NACCHO Submission to the Senate Select Committee on Health to inquire and report on health policy, administration and expenditure


The most effective and sustainable way to engage Aboriginal people is the community controlled model, underpinned by principles of self-determination and community development. Real savings and progress in healthy outcomes for Aboriginal and Torres Strait Islander people can only be made by shifting expenditure on hospitals to Comprehensive Primary Health Care providers, who deliver preventative treatments.

NACCHO reject proposed additional healthcare costs, in the form of a GP co-payment and a rise in the cost of accessing PBS medicines, which would discourage Aboriginal and Torres Strait Islander patients seeking preventative health care and proactively managing chronic disease. Reducing the Medicare Benefit Schedule (MBS) rebates and incentives would impact the capacity of Aboriginal Community Controlled Health Services (ACCHS) to develop and maintain a sustainable service delivery model.

Recommit to the funding of health promotion and early intervention programs, which deliver long-term benefits through improved health and wellbeing and reduce the burden on the healthcare system at the tertiary and acute end of care. To ensure continued inroads to Close the Gap in overall life expectancy and the infant mortality gap for Aboriginal and Torres Strait Islander children, funding for Aboriginal and Torres Strait Islander-specific population health initiatives and child and maternal health programs must be maintained.

Focus needs to be placed on redirecting the expenditure gap in the mainstream services with relatively lower uptake by Aboriginal and Torres Strait Islander people to the ACCHS sector to better meet demand.

ACCHS provide a long-term employment pathway for Aboriginal and Torres Strait Islander people, but uncertainty discourages greater uptake of positions in the sector. Greater funding commitments are required to facilitate pathways for Aboriginal and Torres Strait Islander people to become health professionals across a diverse range of professions, such as clinical workers, administrative officers and in management.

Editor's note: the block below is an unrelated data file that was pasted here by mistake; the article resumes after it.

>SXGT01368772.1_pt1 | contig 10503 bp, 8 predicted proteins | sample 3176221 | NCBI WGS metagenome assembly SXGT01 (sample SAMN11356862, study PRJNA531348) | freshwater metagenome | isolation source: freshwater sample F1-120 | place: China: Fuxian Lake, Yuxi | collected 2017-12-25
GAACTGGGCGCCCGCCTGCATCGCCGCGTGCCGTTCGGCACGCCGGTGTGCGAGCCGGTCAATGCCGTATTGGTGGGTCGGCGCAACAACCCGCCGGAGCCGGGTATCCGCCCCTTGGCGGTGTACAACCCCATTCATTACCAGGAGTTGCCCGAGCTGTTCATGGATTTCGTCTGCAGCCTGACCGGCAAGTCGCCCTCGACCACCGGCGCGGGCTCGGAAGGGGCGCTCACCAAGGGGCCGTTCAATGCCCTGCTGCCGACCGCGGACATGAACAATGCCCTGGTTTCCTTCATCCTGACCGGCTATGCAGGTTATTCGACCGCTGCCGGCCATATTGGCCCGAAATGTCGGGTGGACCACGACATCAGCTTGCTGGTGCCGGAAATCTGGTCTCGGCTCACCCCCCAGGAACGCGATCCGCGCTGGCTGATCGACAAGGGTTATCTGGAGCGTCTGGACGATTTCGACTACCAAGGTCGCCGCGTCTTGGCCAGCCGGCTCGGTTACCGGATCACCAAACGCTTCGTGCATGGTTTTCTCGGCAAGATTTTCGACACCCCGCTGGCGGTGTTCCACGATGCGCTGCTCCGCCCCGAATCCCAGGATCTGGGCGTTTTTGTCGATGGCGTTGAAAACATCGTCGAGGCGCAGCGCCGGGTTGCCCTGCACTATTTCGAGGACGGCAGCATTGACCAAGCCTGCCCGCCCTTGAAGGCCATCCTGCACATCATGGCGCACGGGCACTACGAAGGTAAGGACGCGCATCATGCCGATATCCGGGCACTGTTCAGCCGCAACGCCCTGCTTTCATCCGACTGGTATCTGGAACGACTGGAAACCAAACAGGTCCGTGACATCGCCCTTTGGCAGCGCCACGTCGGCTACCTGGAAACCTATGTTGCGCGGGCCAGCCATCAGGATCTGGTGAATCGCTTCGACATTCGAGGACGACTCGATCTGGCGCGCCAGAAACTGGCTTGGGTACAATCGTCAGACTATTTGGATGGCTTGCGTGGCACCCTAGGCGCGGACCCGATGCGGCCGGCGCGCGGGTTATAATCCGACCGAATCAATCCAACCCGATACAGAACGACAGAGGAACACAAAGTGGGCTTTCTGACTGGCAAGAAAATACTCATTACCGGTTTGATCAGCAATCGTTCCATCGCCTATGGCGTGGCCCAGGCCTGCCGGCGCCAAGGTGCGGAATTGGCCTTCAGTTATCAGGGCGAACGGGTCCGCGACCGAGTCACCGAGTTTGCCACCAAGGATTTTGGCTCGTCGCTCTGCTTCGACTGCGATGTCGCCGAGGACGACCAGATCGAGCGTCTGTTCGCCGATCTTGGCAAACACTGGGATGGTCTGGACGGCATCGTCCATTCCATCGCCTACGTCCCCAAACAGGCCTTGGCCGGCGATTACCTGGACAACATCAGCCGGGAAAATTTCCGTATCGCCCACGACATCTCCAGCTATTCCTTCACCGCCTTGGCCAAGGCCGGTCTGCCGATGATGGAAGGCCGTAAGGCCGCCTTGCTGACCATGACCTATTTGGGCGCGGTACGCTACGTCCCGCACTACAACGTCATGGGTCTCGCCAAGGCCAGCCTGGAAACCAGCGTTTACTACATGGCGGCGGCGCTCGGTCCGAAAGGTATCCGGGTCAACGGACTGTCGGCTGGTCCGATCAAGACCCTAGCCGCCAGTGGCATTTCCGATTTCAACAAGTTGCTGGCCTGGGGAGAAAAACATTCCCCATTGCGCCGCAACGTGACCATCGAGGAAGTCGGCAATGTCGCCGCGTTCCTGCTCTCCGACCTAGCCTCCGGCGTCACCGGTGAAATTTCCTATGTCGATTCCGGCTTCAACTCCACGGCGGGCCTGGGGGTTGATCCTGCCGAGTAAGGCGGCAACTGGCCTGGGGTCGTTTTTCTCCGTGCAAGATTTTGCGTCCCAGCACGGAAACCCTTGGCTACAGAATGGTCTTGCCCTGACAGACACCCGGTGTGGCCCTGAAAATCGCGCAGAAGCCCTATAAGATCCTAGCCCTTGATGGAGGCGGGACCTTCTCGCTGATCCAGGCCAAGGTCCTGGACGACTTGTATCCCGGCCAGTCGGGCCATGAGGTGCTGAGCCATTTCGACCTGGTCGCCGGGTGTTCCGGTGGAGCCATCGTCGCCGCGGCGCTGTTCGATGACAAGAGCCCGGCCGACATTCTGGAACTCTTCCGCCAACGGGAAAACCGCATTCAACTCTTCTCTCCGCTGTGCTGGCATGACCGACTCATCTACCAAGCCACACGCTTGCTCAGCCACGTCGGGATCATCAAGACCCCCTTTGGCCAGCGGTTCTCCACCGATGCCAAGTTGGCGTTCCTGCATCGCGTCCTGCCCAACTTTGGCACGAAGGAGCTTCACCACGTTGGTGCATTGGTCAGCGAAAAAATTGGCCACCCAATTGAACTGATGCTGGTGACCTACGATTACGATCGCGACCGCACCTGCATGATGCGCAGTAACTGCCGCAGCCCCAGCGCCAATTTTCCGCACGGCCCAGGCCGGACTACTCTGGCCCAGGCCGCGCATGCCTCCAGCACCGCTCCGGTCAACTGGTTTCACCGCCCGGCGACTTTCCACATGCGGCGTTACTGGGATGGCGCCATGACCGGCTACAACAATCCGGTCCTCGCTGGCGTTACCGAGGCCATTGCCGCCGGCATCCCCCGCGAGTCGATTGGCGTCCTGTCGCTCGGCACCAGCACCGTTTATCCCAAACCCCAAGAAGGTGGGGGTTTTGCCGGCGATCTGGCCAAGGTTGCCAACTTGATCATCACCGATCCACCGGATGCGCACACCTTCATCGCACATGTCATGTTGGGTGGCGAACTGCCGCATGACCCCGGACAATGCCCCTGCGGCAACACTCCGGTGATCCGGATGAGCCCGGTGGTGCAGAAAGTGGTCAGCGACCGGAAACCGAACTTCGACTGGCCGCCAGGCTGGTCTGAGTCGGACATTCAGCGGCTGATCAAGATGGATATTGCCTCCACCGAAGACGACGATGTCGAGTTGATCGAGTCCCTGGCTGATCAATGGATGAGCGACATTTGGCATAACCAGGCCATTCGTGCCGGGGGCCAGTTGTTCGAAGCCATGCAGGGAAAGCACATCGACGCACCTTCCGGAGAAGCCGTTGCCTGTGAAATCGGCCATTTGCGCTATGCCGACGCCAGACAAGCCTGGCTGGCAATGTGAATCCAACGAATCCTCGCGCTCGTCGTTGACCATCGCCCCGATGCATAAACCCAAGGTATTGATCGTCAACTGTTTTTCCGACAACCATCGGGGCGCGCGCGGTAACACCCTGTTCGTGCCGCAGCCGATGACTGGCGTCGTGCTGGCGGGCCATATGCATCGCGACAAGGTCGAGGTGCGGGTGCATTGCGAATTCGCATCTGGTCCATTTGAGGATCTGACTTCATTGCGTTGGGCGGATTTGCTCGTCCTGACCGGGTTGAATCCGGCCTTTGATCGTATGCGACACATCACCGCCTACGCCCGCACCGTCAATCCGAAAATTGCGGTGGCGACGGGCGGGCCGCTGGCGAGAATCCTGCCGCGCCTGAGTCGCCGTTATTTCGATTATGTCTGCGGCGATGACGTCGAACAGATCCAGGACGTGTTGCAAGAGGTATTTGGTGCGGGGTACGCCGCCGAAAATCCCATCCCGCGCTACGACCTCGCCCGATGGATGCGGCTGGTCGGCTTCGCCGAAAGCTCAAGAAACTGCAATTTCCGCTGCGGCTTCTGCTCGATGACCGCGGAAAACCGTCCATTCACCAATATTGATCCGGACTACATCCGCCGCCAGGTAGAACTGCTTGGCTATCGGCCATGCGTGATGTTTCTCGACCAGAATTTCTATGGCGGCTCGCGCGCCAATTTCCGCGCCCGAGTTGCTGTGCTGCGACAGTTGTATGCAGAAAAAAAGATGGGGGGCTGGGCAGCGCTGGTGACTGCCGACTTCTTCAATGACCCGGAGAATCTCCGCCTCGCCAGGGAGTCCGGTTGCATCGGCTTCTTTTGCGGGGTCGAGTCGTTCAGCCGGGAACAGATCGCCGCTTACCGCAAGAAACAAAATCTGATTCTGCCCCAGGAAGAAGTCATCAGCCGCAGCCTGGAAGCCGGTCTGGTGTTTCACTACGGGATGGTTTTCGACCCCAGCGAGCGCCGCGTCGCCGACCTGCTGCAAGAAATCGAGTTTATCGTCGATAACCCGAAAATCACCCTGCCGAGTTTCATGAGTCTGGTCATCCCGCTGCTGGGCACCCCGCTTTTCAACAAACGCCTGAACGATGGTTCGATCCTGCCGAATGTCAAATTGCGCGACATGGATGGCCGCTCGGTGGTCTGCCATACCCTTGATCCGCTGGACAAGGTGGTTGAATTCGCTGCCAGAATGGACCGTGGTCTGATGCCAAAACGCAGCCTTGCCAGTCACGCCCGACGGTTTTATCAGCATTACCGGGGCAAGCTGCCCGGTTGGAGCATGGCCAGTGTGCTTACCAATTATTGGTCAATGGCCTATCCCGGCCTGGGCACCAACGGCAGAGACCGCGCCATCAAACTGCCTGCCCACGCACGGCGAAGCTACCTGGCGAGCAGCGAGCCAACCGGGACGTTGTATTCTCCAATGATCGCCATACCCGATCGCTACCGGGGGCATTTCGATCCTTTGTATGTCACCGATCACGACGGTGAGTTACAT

Funding for ACCHS should be at a minimum indexed for population growth, demand for services and inflation.

The shift away from National Partnership Agreements and the defunding of the COAG Reform Council challenges the transparency and independence of measuring progress in Closing the Gap targets. Renewed commitments are needed to ensure monitoring of outcomes and allocation of resources remains equitable and relevant.

The full submission can be downloaded here.

2 comments on “NACCHO Submission to the Senate Select Committee on Health to inquire and report on health policy, administration and expenditure

  1. Reblogged this on Ramblings… and commented:
    We need the AMS and Medicare Locals to work together for our mob. Not everyone goes to an AMS. there simply aren’t enough of them. But we need to make the government accountable for health funding. The Government needs to look at the cost of non PBS drugs and help with this, because our mob can’t afford a lot of the Cancer medicines or even the migraine medications

  2. We need NACCHO to work with the medicare locals. More of our mob go to private doctors, there just isn’t enough AMS’s to go around. We need to allow patients to go to the GP but see a specialist in an AMS if that works. We need to do something about the price of medications. Some of the medications are not on the PBS that our people need, especially for Cancer. We have to make sure the Government doesn’t cut health funding or localise it into what they consider to be areas of “need” which sometimes differ from our perspective

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